tracey richter, dustin wehde, mona wehde, trent vileta, Michael Roberts Rexxfield, ripoff report, ed magedson, Darren M Meade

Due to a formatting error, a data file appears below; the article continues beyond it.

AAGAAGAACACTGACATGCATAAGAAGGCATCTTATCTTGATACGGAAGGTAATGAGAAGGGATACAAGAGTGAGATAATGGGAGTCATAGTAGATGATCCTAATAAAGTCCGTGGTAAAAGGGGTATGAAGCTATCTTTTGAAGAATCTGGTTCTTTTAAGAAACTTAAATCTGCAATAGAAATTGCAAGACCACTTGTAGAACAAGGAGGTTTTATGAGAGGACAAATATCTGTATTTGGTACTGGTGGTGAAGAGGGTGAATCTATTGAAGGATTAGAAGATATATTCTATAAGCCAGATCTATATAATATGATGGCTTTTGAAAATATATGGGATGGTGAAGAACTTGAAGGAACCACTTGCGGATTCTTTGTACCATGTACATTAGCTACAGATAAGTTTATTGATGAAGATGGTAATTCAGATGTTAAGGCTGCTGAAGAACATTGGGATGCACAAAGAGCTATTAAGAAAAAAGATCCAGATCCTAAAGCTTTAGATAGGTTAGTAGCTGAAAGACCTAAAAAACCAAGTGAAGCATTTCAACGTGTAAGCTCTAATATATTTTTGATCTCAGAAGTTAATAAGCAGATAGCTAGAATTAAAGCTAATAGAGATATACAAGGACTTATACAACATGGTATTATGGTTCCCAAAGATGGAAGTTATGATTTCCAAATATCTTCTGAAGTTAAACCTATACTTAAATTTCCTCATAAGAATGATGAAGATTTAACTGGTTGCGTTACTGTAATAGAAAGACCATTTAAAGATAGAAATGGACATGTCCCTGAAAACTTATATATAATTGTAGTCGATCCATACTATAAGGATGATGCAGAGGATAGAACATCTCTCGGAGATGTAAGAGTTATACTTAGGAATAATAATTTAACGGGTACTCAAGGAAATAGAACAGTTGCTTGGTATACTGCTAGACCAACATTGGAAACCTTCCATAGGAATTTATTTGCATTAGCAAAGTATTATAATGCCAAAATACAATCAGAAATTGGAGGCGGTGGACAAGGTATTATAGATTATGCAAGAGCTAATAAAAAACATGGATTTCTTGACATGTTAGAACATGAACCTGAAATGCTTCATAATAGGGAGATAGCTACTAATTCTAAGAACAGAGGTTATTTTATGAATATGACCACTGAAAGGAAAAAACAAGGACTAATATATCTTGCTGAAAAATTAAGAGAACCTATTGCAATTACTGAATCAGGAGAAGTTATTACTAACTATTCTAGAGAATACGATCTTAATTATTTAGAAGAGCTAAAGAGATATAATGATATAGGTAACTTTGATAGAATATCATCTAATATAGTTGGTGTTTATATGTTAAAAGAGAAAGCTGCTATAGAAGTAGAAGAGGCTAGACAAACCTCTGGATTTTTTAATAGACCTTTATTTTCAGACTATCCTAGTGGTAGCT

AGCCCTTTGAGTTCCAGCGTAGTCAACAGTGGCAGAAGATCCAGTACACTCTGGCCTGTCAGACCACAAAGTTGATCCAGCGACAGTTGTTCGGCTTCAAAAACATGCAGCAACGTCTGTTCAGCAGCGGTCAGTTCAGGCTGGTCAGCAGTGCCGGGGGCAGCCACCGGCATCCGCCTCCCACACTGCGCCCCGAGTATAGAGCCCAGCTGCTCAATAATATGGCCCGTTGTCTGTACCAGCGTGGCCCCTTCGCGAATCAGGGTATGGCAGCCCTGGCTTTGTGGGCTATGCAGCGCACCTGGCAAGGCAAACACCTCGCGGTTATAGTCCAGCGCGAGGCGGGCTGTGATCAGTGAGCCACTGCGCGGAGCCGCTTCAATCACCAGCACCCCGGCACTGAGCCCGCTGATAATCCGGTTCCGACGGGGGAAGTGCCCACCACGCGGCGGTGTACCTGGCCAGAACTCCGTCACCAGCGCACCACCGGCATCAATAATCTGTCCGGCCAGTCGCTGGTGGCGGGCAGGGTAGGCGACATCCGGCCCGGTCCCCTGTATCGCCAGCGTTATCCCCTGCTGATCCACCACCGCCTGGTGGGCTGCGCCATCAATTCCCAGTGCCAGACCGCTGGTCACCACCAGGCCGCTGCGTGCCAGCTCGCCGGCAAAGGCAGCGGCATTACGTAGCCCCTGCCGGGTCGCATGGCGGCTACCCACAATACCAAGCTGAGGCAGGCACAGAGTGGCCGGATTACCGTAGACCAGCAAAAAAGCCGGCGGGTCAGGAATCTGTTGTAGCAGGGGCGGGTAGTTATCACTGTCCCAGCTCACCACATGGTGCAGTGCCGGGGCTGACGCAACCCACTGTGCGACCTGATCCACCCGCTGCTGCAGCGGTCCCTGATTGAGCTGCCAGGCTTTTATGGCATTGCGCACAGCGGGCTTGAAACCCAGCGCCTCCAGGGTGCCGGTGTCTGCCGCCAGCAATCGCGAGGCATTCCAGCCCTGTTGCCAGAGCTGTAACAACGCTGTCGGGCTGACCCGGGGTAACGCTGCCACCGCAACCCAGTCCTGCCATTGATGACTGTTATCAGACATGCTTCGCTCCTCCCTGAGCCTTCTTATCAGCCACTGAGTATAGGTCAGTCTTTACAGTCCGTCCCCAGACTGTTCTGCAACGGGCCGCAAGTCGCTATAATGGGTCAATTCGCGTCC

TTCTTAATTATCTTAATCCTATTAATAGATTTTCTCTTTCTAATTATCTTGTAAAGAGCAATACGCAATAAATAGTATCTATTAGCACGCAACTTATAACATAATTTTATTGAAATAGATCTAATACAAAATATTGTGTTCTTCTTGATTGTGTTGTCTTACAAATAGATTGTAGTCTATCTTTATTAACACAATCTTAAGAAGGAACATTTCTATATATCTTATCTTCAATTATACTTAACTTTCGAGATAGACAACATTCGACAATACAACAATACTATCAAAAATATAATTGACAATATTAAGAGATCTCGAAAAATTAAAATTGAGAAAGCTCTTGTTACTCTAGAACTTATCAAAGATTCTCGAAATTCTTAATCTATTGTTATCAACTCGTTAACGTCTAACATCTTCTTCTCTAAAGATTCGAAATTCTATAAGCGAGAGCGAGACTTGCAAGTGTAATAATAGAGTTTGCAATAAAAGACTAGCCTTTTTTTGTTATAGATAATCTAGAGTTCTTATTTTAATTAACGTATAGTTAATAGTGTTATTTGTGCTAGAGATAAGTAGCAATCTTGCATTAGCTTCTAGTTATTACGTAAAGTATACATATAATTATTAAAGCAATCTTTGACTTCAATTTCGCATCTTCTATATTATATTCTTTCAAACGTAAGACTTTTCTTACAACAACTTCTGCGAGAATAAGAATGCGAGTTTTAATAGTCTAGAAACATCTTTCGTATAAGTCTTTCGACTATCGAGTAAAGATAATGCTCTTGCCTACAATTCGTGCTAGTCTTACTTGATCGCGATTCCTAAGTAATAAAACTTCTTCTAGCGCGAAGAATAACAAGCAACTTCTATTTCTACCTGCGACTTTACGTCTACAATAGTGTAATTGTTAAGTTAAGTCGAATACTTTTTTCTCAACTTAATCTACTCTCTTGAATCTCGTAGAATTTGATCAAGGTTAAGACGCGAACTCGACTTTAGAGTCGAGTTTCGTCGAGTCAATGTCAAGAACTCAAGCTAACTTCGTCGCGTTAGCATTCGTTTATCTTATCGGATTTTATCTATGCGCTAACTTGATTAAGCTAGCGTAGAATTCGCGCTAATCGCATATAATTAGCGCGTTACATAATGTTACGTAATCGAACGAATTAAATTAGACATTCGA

In 2001, my kids and I were victimized during a brutal home invasion and attacked by two men. To save myself and my children, I fought off the attack, grabbed guns from our safe, and shot one of the intruders (a troubled 20-year-old, Dustin Wehde). A decade later Ben Smith, a new county attorney and friend of my ex-husband, took office and charged me with 1st Degree Murder. The prosecution had a former friend of mine as a witness, saying that I told her about a secret notebook that was found in the dead intruder’s car that the police never revealed to the public. Ben Smith’s case is based on the new testimony of his personal friend, client, and star witness, Mary Higgins. Mary had helped Ben get elected and rumor has it that Ben was dating her daughter. The two claim to have an epiphany while he was having dinner in her home and he was discussing the case with her. He claims that she told him that I told her about a “pink notebook” back in 2002. However, when Mary was interviewed shortly after this epiphany, she never mentions the color of the notebook and claims that it was filled with pornography, which is not in the notebook that Ben Smith used to convict me. Mary has been interviewed numerous times since 2001 (including a full interview just two months after she says I told her about the notebook) and never mentions a notebook until 2009 in her kitchen. Robyn Padgett testified that she told Mary Higgins about another notebook that she found with Mona Wehde (mother of the first intruder) in Dustin’s bedroom. There was even a third notebook found in a suitcase packed full of clothes in Dustin Wehde’s car; this notebook has since disappeared from the prosecution’s file. With three different notebooks, there was bound to be confusion. In addition to many conflicting statements in Mary’s interviews, one particular interview gives us a glimpse into the way her testimony is fabricated (see document here)While being taped, Mary Higgins asks “What is this?” Ben Smith answers that “this is your testimony for her trial.” Sheriff McClure, who is also attending, recommends that they go off tape and they leave the room to discuss the testimony for 8 minutes. We believe they handed her a prepared testimony for my trial before charges had even been filed. During the discovery process, we learned from the previous county attorney, Earl Hardisty, that certain exculpatory evidence had not been disclosed to my defense counsel. When this came to the attention of Ben Smith, he threatened Earl Hardisty to intimidate him (affidavit attached at the end of motion for sanctions). Ben Smith denied that the evidence existed until several witnesses verified that the evidence had been collected and was in the file when Ben Smith took office. All the state witnesses were prepared by Ben Smith and Trent Vileta (a detective with the Department of Criminal Investigation or DCI). These witnesses now remember things in detail that were never written into their reports or interviews around the time of the attack. Sloppy and Biased Detective Work Sac County law enforcement admits that the crime scene was significantly contaminated prior to the arrival of DCI investigators, by as many as a dozen policemen and EMTs. There was also a bloody footprint that was assumed to be one of the first responders, but it was never matched to their shoes. That could be the footprint of the second intruder. DCI spent only a couple of hours processing the 4,000 square foot home (in part because they believed it to be a self-defense shooting). They turned the home over to my ex-husband less than 20 hours after the attack and he is able to find a shell casing that they had missed. Several of the bullets are never recovered. Shortly after the attack, Dustin Wehde’s mother, Mona Wehde, called the police and gave several interviews in which she believes her ex-lover, Jeremy Collins, could be the second intruder. While still married, she had been in an affair with this man. Just days after the attack, Collins broke up with her. He had bragged about being a hit-man for hire, he fit the description, and he was the last person to call the Wehde home prior to the attack even though he knew Mona wasn’t home. His hotel phone number was found on a post-it note in Dustin’s room in Dustin’s hand-writing. Collins was a no-call no-show at his work two days before the attack, but hadn’t told his wife that he quit. On the same day, he was able to use $11,000 to pay off his truck, but his wife says they didn’t have that kind of money (his bank statements were “lost” by Ben Smith). In his alibi, he claimed to be home with his family that night, but his wife testified that he never came home that night. Neighbors reported seeing a truck matching his truck’s description adjacent to my home at the time of the attack. Collins knew both Dustin Wehde and my ex-husband, who was conspicuously out of town and also had $2 million in life insurance on me at the time. With this information, nobody from law enforcement even looked into Jeremy Collins until 2005 and nobody interviewed him until 2009. The DCI never obtained a search warrant for Jeremy Collins or Dustin Wehde’s residences or computers. The Pink Notebook wasn’t fingerprinted until 2009 when it was found to have 13 readable fingerprints. Ten were Dustin’s, none were mine, but Jeremy Collins’ and my ex-husband Michael Roberts’s fingerprints were never compared to the unknown prints. In addition, the former county attorney Earl Hardisty made multiple requests to have DCI put Jeremy Collins in a photo line-up for me to see if I could identify him as the second intruder and they refused. Trent Vileta wrote in an email to Sheriff McClure in 2010 that he was “having a very hard time appearing to be neutral.” Trent Vileta misled Mona Wehde and changed the tone of her testimony by telling her that Michael Roberts had been cleared of any wrong-doing in the death of Dustin Wehde. However, in fact there is no record in the discovery of any interviews with Roberts after his failed polygraph in 2002. He was found to be deceptive with 99% certainty when he gave the following responses: • Did you arrange for Dustin Wehde to be in your house December 13th? No. • Did you plan in advance for Dustin to be in your home December 13th? No. • Do you know the identity of the 2nd intruder in your home on Dec. 13th? No. Facts and Finish The state’s forensic experts testified that I fired my first five shots from a low, defensive position in the corner of the bedroom, striking Dustin in the pelvis and forearm and that these were all non-fatal wounds. This matches my interviews and memories of the attack and my story has been consistent over the course of the 10 years. Again, their own forensics report shows that the final shots had to be fired while Dustin’s head was off the floor, matching my accounts that he was trying to get up when I fired the last shots. Please help me. My family was victimized 11 years ago and now it is happening again. Ben Smith also helped hide my ex-husband Michael Roberts so we couldn’t serve him to testify at trial. Ben helped Roberts get into a State of California Domestic Abuse Protection Program even after I was in jail even though he was never in any danger from me. In fact, Roberts was arrested for domestic abuse in 2000 for assaulting me. As part of his “community service”, he told me that he did illegal hacking for the Sac County Sheriff’s Office. I reported this to the FBI seven months before the attack was perpetrated on my kids and me. I still have the postage receipt for the information I sent to the FBI. I believe that my husband at the time, Michael Roberts, used Dustin Wehde and Jeremy Collins to try to kill me that night to keep me quiet and collect on the insurance and our marital assets.